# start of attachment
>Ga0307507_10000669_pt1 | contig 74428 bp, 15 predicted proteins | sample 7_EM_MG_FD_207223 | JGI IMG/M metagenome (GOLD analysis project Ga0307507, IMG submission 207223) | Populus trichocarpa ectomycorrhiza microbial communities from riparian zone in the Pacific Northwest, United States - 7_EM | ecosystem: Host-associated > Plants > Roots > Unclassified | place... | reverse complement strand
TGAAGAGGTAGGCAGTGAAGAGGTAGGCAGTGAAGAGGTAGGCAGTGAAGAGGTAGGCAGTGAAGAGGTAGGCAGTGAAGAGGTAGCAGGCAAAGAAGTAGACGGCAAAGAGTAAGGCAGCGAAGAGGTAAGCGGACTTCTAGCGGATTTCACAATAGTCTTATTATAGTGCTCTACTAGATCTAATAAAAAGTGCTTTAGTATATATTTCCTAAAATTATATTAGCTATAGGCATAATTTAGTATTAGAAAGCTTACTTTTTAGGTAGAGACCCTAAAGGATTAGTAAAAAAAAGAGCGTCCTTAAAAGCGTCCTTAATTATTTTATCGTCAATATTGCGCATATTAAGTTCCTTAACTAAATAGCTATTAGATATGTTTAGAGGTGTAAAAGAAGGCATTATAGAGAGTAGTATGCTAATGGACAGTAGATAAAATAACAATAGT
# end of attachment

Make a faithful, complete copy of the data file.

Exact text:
>Ga0307507_10000669_pt1 | contig 74428 bp, 15 predicted proteins | sample 7_EM_MG_FD_207223 | JGI IMG/M metagenome (GOLD analysis project Ga0307507, IMG submission 207223) | Populus trichocarpa ectomycorrhiza microbial communities from riparian zone in the Pacific Northwest, United States - 7_EM | ecosystem: Host-associated > Plants > Roots > Unclassified | place... | reverse complement strand
TGAAGAGGTAGGCAGTGAAGAGGTAGGCAGTGAAGAGGTAGGCAGTGAAGAGGTAGGCAGTGAAGAGGTAGGCAGTGAAGAGGTAGCAGGCAAAGAAGTAGACGGCAAAGAGTAAGGCAGCGAAGAGGTAAGCGGACTTCTAGCGGATTTCACAATAGTCTTATTATAGTGCTCTACTAGATCTAATAAAAAGTGCTTTAGTATATATTTCCTAAAATTATATTAGCTATAGGCATAATTTAGTATTAGAAAGCTTACTTTTTAGGTAGAGACCCTAAAGGATTAGTAAAAAAAAGAGCGTCCTTAAAAGCGTCCTTAATTATTTTATCGTCAATATTGCGCATATTAAGTTCCTTAACTAAATAGCTATTAGATATGTTTAGAGGTGTAAAAGAAGGCATTATAGAGAGTAGTATGCTAATGGACAGTAGATAAAATAACAATAGT